Colour: Red

Grape variety: Pinot Noir (100%)

Total annual production: 65,000 bottles

History

The domaine was founded in the early 20th Century, when Armand Rousseau inherited several vineyards in Gevrey Chambertin. Following advice from close friend and Revue de Vins de France founder Raymond Baudoin, the domaine became one of the first in the 1930s to bottle and sell their wines directly to customers. At the end of prohibition in the USA, Rousseau began exporting his wines overseas.

In 1945, Armand’s son Charles joined the domaine after studying Oenology at Dijon University. Charles inherited the estate from his father in 1959 and helped acquire new vineyards in the nearby Grand Cru areas. Charles then continued to develop the export links set up by his late father and began exporting Armand Rousseau wines to the UK, Germany and Switzerland. By the 1970s, Armand Rousseau exported wines to Australia, Canada, New Zealand, Brazil and Asia.

Charles’ son, Eric, spent a year specialising in Oenology at Dijon University before joining the vineyard team in 1982. He has been credited with helping move Armand Rousseau towards organic viticulture.

A list of all the wines produced by Armand Rousseau can be found below:

  • Chambertin
  • Chambertin Clos De Beze
  • Charmes Chambertin
  • Clos Roche
  • Gevrey Chambertin
  • Gevrey Chambertin Cazetiers
  • Gevrey Chambertin Clos Chateau
  • Gevrey Chambertin Clos St Jacques
  • Gevrey Chambertin Lavaux St Jacques
  • Gevrey Chambertin Village
  • Mazis Chambertin
  • Ruchottes Chambertin Clos Ruchottes

Market performance

The Armand Rousseau Chambertin index – which tracks the price movements of the last ten physical vintages of the wine – is up 84.5% over the past five years. It has outperformed the Burgundy 150, which itself is the top performing sub-index of the Liv-ex 1000 and up 58% over the same period.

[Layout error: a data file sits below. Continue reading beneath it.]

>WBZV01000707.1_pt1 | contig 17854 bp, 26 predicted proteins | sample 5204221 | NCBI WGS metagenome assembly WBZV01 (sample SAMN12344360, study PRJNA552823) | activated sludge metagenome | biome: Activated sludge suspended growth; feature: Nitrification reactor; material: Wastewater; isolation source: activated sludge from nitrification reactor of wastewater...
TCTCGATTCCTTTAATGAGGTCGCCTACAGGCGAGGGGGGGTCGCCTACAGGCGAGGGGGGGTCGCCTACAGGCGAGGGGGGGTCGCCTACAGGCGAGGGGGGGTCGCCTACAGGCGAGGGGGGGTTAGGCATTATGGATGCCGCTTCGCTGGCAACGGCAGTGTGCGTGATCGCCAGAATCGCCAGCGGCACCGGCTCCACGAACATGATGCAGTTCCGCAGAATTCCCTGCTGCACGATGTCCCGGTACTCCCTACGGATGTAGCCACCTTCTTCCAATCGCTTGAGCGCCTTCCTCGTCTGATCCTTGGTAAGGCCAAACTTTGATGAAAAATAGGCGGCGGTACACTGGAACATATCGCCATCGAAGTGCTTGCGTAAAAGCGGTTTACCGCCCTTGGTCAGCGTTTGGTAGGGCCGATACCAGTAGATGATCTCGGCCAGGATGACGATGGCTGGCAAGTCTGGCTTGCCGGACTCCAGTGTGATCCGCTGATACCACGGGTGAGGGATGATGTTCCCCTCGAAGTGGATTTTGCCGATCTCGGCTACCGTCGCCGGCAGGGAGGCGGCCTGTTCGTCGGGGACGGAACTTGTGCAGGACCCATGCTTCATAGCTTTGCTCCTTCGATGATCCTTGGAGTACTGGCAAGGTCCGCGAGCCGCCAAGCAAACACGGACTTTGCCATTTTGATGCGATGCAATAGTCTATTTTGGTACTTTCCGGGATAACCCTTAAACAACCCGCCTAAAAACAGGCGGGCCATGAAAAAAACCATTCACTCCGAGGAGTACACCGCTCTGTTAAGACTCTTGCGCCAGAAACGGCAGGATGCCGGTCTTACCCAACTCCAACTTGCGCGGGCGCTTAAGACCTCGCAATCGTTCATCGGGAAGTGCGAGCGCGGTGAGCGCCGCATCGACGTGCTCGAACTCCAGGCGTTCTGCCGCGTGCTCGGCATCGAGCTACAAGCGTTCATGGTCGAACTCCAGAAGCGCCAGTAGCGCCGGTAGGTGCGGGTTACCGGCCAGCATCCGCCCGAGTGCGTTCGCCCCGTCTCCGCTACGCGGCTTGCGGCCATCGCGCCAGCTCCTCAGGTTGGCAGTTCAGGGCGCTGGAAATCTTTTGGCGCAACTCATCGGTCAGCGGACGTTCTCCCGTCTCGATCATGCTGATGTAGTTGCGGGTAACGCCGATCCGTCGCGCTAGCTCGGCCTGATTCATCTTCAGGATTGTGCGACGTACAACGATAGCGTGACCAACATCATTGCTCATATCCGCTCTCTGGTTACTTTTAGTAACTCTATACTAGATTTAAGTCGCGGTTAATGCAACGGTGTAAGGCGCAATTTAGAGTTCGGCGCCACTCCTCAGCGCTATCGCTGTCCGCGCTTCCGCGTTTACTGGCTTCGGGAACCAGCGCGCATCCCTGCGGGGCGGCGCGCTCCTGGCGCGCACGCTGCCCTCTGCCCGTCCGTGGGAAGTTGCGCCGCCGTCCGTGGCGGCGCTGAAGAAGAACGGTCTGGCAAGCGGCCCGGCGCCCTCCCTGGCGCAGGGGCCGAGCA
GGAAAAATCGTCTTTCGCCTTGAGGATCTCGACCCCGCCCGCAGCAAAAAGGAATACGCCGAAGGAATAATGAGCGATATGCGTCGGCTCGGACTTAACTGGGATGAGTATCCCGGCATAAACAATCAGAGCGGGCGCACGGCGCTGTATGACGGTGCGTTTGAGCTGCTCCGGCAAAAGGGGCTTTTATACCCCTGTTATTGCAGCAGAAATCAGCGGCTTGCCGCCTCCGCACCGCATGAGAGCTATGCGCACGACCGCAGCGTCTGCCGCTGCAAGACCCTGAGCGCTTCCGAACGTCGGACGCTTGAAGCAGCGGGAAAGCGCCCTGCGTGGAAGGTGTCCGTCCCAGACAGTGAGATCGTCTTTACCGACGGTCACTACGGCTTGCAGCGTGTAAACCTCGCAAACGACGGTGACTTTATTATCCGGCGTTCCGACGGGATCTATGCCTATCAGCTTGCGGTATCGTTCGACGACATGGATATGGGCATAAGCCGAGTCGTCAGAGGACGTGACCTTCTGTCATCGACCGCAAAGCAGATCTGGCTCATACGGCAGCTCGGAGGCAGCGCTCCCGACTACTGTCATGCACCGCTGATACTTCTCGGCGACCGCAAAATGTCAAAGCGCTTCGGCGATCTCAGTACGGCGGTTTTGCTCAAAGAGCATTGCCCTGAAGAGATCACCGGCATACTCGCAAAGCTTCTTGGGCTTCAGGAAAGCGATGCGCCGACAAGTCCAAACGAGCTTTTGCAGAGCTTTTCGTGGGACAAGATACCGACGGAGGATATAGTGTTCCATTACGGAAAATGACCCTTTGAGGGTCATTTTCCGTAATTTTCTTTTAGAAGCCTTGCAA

Armand Rousseau ranked 19th in the 2016 Power 100, up from 29th place in 2015. 46 wine and vintage combinations from Armand Rousseau traded on Liv-ex during 2016, placing it 5th for the category overall.

Armand Rousseau, Chambertin 2015

Burgundy’s 2015 vintage was described by Decanter as one of “the best vintages for red wines since 2005 and 2010”. Jancis Robinson also wrote that for 2015 Burgundy reds, “quality is looking extremely fine, with some people whispering comparisons with the outstanding 2005 vintage.”

The 2015 vintage of Armand Rousseau has the highest score of the last ten vintages according to The Wine Advocate (NM 97-99). However, at £20,064 per 12×75* it is also the dearest. Neal Martin described the wine as “another outstanding Chambertin from Rousseau that wine lovers will doubtlessly be fighting over for years to come.”

The 2014 vintage was scored at the bottom of the 2015’s barrel range (97) and is available at a 41.2% discount.

Antonio Galloni’s vertical tasting August 2017: highlights

In August 2017, Antonio Galloni released a vertical report on Armand Rousseau Chambertin from 1988-2002. The critic commented that “as so often happens with Burgundy, there were a few surprises. In this case, those surprises came in the form of several wines that were far more expressive and rewarding than the pedigree of their vintages might have suggested.”

Galloni’s top scoring vintages were the 2001, 1999 and 1991, all of which he awarded 98 points. In his tasting note he describes the 1991 as “one of the highlights in this vertical […] simply stratospheric.”

Overall Galloni concluded that “with wine, but especially with Burgundy, it often pays to buy the producer first and the vintage second”.

Galloni’s top 10 scoring wines are shown in the table below. You can read the full report at Vinous.com.

*Market Prices for Armand Rousseau Chambertin are calculated based on the individual bottle prices offered by top European stockholders. This is because cases of Armand Rousseau Chambertin trade at a premium due to their high demand and scarcity.